It’s true; we find the secret lives of others fascinating. Especially if those others are writers. We get to know them through their work, and we yearn to learn more about them as people…

We feel a kinship, with their experiences or with their characters, and we begin to imagine what their lives must be like. We read biographies about them, tour their homes and visit their graves, all in an effort to gain insight into their own particular genius. And nowhere is the essence of the artist more present than in the bedroom. It’s here that one can intuit much about a writer’s process. Is it a hermit’s lair? A sanctuary? A work space? Is it the place where they do all of their best work, or the place that allows them to leave that work behind?

Whatever it may be, often what it is most is a space that reminds us that, genius aside, writers are people… just like you and I.

Top row, left to right: 1. Truman Capote: The author’s bedroom at his Hamptons beach house is simple, but elegant.

2. Virginia Woolf : Full of details — the bookshelves house the author’s artful collection of books, many of which she recovered with colored paper. 3. Ernest Hemingway: Light floods the Nobel Prize-winning author’s bedroom at his Key West home.

4. Flannery O’Connor: The author did most of her writing at the desk in her bedroom. The aluminum crutches were used to help her get around her parents’ dairy farm.

Second row, left to right:

5. Alexander Masters: This author’s bedroom reflects his process — he just wakes up and starts writing. The crocodile above his bed is a talisman and was featured on the cover of his book, Stuart: A Life Backwards.

6. William S. Burroughs: Patti Smith, a friend of the Beat writer, sits on the bed in his room at The Bunker on the Bowery.

7. Sylvia Plath: The Pulitzer Prize-winning author stayed for several months at the Barbizon Hotel for Women. This image is taken from an advertisement for the hotel and suggests what Plath’s room may have looked like at that time.

8. Henry David Thoreau: Intent on simple living, Thoreau furnished his 10’x15′ home with only the necessary basics – a bed, a table, a desk, and three chairs.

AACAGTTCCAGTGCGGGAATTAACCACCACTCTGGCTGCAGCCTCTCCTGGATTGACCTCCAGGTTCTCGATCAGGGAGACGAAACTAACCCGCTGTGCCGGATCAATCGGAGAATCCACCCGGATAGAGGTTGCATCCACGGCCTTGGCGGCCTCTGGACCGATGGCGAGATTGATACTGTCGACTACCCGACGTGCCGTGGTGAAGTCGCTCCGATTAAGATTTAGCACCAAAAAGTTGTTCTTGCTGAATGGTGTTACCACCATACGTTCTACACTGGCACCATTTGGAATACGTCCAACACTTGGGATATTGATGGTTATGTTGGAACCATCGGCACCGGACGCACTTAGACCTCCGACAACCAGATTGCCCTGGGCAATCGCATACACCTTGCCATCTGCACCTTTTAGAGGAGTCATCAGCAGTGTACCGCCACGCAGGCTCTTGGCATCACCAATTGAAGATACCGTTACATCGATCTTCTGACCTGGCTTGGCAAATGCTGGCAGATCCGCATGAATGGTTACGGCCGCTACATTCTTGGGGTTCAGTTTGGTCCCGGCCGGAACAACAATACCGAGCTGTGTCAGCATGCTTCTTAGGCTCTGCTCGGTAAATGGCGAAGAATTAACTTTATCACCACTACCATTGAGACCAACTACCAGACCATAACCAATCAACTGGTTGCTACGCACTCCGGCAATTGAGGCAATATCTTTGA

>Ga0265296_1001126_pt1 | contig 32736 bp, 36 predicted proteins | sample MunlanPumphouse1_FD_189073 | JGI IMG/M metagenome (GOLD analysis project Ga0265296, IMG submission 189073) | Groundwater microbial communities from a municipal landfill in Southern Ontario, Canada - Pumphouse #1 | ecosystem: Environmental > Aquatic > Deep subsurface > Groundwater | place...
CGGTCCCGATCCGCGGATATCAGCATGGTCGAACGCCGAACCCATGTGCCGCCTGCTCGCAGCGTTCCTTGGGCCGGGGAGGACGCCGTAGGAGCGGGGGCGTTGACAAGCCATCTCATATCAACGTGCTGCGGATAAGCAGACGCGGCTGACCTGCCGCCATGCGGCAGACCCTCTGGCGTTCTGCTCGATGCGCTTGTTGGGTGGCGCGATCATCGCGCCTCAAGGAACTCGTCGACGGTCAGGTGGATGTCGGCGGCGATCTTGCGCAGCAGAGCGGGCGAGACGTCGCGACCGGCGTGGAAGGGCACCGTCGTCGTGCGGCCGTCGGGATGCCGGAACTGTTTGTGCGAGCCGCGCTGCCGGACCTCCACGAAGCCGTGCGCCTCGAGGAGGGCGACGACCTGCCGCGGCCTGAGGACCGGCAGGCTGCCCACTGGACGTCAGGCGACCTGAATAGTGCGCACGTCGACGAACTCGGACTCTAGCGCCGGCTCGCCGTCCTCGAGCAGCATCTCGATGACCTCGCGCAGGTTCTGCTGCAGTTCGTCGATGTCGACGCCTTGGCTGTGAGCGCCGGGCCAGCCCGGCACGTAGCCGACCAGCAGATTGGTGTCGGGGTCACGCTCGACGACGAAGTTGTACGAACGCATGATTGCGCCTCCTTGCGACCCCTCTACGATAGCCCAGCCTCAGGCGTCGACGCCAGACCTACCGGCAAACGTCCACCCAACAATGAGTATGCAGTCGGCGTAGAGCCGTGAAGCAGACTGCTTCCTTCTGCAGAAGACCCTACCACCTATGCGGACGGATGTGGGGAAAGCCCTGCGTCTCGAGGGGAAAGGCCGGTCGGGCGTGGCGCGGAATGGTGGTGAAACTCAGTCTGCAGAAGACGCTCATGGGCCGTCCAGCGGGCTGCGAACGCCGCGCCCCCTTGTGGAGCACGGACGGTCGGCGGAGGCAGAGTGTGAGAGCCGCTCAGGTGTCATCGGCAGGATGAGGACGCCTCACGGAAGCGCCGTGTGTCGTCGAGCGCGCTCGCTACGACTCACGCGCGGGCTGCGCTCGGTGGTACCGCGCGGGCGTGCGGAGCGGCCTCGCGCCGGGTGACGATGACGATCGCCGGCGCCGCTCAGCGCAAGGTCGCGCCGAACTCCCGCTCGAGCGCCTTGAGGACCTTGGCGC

Third row, left to right:

9. Victor Hugo : Dark, rich and red – Hugo’s bedroom at his home on the Place des Vosges in Paris’ Marais district is all that you would expect from a writer heavily influenced by the Romanticism movement.

10. Emily Dickinson: Most of the poet’s writing was done at a small writing table in her bedroom.

11. Miranda Seymour: Another author that prefers writing at a small desk in her bedroom, this writer has slept in the same room, on and off, since she was 14 years old.

12. Mary Roach: One might expect something a bit more macabre from the author of Stiff: The Curious Lives of Human Cadavers, but the bedroom in the writer’s craftsman home in Oakland, California is simple and serene.

Bottom row, left to right:

13. Marcel Proust: A victim of asthma and severe allergies, Proust’s bedroom was a masterwork in shelter and seclusion. All apertures were shielded or sealed, and the walls and ceiling were covered in cork to protect the author from the dust and noise of the outside world.

14. Michael Morpurgo: Technically a writing room — the author of War Horse designed this room around the bed, where he does all of his writing — in longhand.

15. William Faulkner: More of an office with a bed — the Nobel prize-winning author outlined the plot of The Fable on the walls of the room and then shellacked his notes to preserve them.